# Solving first order non linear equation

I am doing a physics project and I came up with the following equation: $$(A+B)\left(\frac{dh}{dt}\right)^2+C\frac{dh}{dt}t+Dt^2+Eh=0$$ Where A, B, C, D and E are constants.

From what I know, this is a first order non-linear ODE. I can't seem to find a way to solve this in part due to the fact that $\frac{dh}{dt}$ is squared. I am teaching myself differential equations at the moment so could you please explain any steps taken.

• Why have two terms with $(dh/dt)^2$? – Robert Israel Feb 6 '17 at 2:27
• I could combine the coefficients, I'll edit the question. – Jonathan Densil Feb 6 '17 at 2:45
• If I let $p = \frac{dh}{dt}$ then if I separate and integrate both sides I would get $h = pt - k$ where $k$ is the constant of integration. If I substitute all that into the equation I would get $(A+B)p^2+Cpt+Dt^2+Ept-Ek=0$. I don't know if that helps at all. – Jonathan Densil Feb 6 '17 at 2:57
• It can actually simplify to $(A+B)p^2+(C+E)pt+Dt^2-Ek=0$ – Jonathan Densil Feb 6 '17 at 3:17
• What do you mean? $h - t (dh/dt)$ is not constant. – Robert Israel Feb 6 '17 at 4:02

Rewrite the d.e. as $$\left(\frac{dh}{dt}\right)^2 + b \frac{dh}{dt} t + c t^2 + d h = 0$$ This does have a "closed-form" implicit solution (up to some integrations), but it's rather complicated. You might start by "completing the square", writing the differential equation as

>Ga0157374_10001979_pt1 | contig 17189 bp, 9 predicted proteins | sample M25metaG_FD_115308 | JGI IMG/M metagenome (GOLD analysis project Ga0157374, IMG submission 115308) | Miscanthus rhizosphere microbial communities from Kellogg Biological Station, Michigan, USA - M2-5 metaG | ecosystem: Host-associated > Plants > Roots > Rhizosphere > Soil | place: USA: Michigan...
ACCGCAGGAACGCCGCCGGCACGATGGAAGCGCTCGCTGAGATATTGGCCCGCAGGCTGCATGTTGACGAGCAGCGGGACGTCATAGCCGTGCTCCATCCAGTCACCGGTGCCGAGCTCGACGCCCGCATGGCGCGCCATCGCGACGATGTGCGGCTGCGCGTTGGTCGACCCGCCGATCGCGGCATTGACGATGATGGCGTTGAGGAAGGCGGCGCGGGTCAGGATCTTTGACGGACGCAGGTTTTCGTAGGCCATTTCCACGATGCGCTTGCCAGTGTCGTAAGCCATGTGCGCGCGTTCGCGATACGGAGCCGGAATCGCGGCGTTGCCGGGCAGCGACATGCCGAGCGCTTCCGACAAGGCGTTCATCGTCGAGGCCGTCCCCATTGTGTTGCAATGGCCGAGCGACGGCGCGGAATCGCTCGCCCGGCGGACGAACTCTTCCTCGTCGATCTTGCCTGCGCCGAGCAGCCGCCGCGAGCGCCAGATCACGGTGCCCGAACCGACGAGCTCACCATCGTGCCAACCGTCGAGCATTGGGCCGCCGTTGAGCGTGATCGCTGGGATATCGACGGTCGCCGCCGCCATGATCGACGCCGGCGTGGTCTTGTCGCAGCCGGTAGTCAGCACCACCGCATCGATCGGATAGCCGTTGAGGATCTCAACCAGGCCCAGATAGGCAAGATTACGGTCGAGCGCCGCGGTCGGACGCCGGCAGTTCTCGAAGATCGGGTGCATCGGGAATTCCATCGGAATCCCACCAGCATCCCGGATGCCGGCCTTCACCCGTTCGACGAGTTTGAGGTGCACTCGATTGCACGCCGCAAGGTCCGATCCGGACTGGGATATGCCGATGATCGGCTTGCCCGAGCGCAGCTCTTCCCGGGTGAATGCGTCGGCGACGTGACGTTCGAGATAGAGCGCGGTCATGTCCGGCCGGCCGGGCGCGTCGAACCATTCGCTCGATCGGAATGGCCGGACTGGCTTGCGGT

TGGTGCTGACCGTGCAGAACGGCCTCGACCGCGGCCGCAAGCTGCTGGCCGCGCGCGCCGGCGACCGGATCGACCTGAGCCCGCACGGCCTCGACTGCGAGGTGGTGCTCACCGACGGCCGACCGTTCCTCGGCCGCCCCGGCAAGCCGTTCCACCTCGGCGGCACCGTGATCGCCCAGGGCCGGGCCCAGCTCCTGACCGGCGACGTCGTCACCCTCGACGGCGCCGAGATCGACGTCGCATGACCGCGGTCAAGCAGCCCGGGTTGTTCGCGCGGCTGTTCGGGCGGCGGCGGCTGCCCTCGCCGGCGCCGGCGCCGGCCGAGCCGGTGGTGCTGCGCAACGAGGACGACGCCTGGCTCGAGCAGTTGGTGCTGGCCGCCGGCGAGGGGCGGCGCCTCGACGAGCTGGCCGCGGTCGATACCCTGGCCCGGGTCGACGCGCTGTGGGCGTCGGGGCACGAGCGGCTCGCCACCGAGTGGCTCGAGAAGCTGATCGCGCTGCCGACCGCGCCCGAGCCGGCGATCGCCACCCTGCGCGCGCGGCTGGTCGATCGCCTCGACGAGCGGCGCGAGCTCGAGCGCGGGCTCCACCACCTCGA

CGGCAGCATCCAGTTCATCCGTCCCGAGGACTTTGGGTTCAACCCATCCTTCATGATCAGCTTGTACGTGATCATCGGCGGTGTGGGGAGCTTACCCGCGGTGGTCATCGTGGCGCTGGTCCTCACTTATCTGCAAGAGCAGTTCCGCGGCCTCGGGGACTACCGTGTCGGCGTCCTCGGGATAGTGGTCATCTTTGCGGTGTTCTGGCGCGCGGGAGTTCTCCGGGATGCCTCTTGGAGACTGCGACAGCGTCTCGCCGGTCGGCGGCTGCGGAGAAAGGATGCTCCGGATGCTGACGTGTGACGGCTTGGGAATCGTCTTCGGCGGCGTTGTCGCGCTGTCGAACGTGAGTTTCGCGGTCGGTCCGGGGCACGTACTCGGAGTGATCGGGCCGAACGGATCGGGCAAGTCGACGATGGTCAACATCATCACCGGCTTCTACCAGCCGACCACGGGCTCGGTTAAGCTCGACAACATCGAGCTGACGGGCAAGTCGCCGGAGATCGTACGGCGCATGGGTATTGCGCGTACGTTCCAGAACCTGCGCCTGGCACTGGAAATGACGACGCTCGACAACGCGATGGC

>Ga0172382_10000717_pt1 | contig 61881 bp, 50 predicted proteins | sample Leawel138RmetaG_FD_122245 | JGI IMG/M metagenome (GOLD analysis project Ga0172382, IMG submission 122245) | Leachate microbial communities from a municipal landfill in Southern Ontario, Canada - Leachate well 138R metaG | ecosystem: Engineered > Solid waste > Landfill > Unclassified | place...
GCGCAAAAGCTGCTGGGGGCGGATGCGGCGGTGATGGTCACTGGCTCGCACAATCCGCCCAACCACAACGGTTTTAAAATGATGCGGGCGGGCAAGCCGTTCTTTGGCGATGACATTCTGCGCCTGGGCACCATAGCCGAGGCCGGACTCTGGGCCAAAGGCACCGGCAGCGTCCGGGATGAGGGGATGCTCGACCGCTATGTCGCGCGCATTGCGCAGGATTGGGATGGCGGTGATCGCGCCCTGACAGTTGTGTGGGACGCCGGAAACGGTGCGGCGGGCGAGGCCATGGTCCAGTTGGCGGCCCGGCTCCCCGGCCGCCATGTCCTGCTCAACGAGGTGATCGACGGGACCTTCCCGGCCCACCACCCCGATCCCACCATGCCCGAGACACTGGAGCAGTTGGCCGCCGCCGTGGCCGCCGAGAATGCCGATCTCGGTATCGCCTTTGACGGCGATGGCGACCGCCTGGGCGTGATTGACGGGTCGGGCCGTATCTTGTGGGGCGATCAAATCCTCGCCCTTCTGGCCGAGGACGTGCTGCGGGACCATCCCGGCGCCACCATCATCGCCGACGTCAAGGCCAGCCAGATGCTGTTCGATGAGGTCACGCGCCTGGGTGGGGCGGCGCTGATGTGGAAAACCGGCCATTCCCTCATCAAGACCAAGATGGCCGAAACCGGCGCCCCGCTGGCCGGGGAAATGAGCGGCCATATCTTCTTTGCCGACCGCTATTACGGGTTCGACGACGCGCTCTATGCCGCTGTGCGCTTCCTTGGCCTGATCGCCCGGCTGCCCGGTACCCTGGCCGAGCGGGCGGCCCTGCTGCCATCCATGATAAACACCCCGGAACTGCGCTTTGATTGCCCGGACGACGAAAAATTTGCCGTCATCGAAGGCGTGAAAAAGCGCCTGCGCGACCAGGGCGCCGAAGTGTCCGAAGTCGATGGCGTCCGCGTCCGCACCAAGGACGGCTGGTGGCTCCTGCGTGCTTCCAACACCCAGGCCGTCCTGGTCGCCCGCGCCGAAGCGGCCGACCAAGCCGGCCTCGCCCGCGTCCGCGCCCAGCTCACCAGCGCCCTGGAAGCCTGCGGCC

$$\left(\dfrac{dh}{dt} + \frac{b}{2} t\right)^2 + \left(c - \frac{b^2}{4}\right) t^2 + d h = 0$$

and thus

$$\dfrac{dh}{dt} = -\frac{b}{2} t \pm \sqrt{\left(\frac{b^2}{4}-c \right)t^2 - d h}$$

Choosing $+$ or $-$, write this as

$$\dfrac{dh}{dt} = -\tilde{b} t + \tilde{c} \sqrt{t^2 - \tilde{d} h}$$

This is "homogeneous of class G", i.e. we can write it as

$$\dfrac{dh}{dt} = \frac{h}{t} F\left(\frac{h}{t^2}\right)$$ where in this case $$F(v) = {\frac {\sqrt {1-\tilde{d}v}\;\tilde{c}-\tilde{b}}{v}}$$ and this has solutions of the form $h(t) = t^2 v$ where $$\int \frac{dv}{v(F(v)-2)} = \ln(t) + C$$